Since Greece’s debt crisis began in 2010, most international banks and foreign investors have sold their Greek bonds and other holdings, so they are no longer vulnerable to what happens in Greece. (Some private investors who subsequently plowed back into Greek bonds, betting on a comeback, regret that decision.)
And in the meantime, the other crisis countries in the eurozone, like Portugal, Ireland and Spain, have taken steps to overhaul their economies and are much less vulnerable to market contagion than they were a few years ago.
How likely is there to be a ‘Grexit’?At the height of the debt crisis a few years ago, many experts worried that Greece’s problems would spill over to the rest of the world. If Greece defaulted on its debt and exited the eurozone, they argued, it might create global financial shocks bigger than the collapse of Lehman Brothers did.
Now, however, some people believe that if Greece were to leave the currency union, in what is known as a “Grexit,” it wouldn’t be such a catastrophe.
Europe has put up safeguards to limit the so-called financial contagion, in an effort to keep the problems from spreading to other countries. Greece, just a tiny part of the eurozone economy, could regain financial autonomy by leaving, these people contend — and the eurozone would actually be better off without a country that seems to constantly need its neighbors’ support.
Others say that’s too simplistic a view. Despite the frustration of endless negotiations, European political leaders see a united Europe as an imperative.
At the same time, they still haven’t fixed some of the biggest shortcomings of the eurozone’s structure by creating a more federal-style system of transferring money as needed among members — the way the United States does among its various states.
Exiting the euro currency union and the European Union would also involve a legal minefield that no country has yet ventured to cross. There are also no provisions for departure, voluntary or forced, from the euro currency union.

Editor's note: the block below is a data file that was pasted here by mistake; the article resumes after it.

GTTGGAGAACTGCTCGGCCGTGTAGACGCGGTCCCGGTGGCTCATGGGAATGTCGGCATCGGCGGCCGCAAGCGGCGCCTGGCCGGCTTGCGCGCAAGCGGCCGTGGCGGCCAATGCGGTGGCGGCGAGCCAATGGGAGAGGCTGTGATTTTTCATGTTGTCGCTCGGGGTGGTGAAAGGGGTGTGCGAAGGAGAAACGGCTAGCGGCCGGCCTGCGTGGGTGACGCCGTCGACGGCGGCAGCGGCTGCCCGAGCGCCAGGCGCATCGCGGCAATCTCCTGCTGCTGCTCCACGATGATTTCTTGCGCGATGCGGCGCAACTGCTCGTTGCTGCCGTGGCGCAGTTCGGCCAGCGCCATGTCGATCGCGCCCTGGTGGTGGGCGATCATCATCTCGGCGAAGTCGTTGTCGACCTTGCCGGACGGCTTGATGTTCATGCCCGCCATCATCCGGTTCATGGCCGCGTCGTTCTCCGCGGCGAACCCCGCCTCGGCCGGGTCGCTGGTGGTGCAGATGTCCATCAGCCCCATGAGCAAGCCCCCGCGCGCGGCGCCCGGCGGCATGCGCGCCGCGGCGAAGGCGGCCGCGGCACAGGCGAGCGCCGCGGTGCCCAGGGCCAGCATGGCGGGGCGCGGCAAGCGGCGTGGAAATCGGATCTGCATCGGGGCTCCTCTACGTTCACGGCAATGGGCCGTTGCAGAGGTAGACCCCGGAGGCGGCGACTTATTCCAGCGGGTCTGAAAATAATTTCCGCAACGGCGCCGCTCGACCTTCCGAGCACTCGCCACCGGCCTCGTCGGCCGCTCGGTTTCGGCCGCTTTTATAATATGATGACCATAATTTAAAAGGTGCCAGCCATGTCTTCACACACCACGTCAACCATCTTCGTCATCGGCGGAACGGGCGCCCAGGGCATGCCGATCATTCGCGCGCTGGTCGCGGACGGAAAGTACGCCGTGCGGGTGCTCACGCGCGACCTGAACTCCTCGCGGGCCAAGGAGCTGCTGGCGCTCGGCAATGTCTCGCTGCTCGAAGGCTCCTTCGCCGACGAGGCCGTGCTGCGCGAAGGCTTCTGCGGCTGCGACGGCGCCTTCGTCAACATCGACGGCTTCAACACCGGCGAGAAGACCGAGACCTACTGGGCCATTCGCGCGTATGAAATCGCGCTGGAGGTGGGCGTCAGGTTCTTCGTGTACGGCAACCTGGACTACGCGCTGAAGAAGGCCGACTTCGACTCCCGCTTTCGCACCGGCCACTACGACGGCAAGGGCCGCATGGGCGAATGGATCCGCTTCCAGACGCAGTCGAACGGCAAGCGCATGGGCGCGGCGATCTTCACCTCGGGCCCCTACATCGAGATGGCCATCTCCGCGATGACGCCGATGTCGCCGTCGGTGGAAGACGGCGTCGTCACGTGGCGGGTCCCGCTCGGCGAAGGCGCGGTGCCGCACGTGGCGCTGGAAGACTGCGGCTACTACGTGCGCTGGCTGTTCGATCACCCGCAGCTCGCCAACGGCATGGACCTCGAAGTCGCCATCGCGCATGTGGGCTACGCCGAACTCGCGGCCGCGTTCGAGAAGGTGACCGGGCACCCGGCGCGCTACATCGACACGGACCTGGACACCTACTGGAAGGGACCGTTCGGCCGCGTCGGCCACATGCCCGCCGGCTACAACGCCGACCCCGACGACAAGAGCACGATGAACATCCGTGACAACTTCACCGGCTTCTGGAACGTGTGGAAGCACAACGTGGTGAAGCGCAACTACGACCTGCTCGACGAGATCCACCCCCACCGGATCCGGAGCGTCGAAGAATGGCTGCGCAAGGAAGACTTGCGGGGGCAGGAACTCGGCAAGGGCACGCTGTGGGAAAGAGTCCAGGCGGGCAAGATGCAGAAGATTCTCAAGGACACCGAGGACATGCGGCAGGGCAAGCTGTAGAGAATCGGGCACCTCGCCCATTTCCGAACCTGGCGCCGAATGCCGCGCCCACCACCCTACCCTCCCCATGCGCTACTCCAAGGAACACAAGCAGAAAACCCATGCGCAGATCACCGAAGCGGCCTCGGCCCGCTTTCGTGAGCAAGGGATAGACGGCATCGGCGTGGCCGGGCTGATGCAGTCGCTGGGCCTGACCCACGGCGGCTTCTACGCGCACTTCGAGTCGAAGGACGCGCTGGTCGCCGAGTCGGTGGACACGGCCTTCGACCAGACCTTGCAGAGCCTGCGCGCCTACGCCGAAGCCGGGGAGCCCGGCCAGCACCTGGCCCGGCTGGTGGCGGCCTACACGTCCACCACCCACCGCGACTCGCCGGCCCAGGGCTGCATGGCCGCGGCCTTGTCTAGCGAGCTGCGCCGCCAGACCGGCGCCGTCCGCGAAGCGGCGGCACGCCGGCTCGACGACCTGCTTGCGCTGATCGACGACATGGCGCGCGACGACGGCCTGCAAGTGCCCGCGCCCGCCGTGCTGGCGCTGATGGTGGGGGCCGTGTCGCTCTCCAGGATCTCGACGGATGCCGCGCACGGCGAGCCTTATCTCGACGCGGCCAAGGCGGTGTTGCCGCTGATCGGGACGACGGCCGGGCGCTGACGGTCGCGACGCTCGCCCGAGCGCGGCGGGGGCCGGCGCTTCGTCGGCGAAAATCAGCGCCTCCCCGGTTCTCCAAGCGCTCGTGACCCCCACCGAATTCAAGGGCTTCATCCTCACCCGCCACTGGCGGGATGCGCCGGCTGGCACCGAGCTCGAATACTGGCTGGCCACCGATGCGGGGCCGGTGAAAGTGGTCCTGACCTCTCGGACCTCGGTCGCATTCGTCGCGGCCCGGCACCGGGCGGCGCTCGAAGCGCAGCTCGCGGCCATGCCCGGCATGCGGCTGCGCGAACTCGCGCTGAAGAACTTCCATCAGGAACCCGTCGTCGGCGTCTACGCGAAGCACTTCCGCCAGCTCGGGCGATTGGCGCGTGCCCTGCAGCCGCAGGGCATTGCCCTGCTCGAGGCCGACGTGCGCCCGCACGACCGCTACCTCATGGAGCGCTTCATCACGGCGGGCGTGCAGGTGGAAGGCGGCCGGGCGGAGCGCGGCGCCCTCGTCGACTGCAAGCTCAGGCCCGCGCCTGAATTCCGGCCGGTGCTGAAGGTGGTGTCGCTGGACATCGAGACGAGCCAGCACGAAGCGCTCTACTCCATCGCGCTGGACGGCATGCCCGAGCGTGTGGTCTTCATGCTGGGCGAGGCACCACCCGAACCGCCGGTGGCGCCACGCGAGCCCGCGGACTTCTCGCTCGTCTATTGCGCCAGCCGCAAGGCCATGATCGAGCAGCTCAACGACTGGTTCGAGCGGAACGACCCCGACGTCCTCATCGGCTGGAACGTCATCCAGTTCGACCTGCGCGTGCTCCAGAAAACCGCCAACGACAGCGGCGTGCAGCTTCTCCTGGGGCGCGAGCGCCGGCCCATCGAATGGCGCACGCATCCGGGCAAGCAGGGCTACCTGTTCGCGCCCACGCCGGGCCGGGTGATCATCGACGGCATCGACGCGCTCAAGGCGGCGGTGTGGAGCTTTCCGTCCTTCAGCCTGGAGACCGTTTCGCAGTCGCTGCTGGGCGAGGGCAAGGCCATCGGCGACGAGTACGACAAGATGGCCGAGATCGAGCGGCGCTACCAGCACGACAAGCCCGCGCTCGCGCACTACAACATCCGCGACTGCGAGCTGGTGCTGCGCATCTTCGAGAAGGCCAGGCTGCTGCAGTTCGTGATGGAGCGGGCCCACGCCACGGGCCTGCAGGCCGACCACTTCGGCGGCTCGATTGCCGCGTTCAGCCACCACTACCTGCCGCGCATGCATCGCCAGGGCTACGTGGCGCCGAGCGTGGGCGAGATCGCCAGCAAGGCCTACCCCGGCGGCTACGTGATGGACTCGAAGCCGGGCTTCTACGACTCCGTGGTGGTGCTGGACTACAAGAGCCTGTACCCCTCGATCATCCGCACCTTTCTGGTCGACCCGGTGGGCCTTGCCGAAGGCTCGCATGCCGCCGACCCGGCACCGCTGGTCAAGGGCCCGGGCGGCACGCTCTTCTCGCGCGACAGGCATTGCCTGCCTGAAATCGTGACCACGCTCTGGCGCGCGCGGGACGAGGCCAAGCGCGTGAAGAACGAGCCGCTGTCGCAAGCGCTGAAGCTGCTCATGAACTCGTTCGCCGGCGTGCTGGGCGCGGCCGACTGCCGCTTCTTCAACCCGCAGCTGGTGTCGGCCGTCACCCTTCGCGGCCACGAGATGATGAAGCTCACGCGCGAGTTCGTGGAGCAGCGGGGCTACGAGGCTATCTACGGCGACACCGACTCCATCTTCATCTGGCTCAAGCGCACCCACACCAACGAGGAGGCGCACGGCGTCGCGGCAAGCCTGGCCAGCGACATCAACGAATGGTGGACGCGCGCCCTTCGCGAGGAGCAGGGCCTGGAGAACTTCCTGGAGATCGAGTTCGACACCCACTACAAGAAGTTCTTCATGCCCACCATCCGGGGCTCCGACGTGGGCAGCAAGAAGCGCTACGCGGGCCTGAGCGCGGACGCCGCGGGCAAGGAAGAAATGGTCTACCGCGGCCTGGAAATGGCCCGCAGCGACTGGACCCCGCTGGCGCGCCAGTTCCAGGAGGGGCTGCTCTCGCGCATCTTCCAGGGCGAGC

Why are austerity measures needed?
Long-term, the measures will improve Greece’s comparative advantage in the global marketplace. The austerity measures required Greece to improve how it managed its public finances and its financial statistics and reporting. It also reformed its labor market and pension system, and lowered trade barriers. Initially, exports began to rise.
The OECD recommended Greece raise more revenue by strengthening tax collection, taking a hard line against tax evasion, and selling off state-owned businesses and assets. However, this is exactly what the Greeks did not want to do. Instead, they periodically threaten to default on their debt and leave the eurozone if the EU continued to increase austerity.
Germany and other EU leaders, as well as bond ratings agencies, wanted to make sure Greece wouldn’t just take on new debt to pay off the old. Germany, Poland, Czech Republic, Portugal, Ireland, and Spain had successfully used austerity measures to strengthen their own economies. Since they were paying for the bailouts, they wanted Greece to follow their examples.
Causes of the Greece crisis
How did Greece and the EU get into this mess in the first place? The seeds were sown back in 2001, when Greece adopted the euro as its currency. Greece had been an EU member since 1981, but its annual budget deficit was never low enough to satisfy the eurozone’s Maastricht Criteria.
All went well for the first several years. Like other eurozone countries, Greece benefited from the power of the euro, which meant lower interest rates and an inflow of investment capital and loans.
However, in 2004, Greece announced it had lied to get around the Maastrict Criteria. Surprisingly, the EU imposed no sanctions! Why not? There were three reasons.
France and Germany were also spending above the limit at the time. They’d be hypocritical to sanction Greece until they imposed their own austerity measures first.
There was uncertainty on exactly what sanctions to apply. They could expel Greece, but that would be highly disruptive and possibly weaken the euro itself.
The EU wanted to strengthen, not weaken, the power of the euro in international currency markets. A strong euro would convince other EU countries, like the UK, Denmark, and Sweden, to adopt the euro. (Source: Bloomberg, Greece Cheated, May 26, 2011; BBC News, Greece Joins Eurozone, January 1, 2001; Greece to Join Euro, June 1, 2000).
As a result, Greek debt continued to rise until the crisis erupted in 2009. Now, the EU must stand behind its member or face the consequences of either Greece leaving the eurozone, or even worse, a Greek default.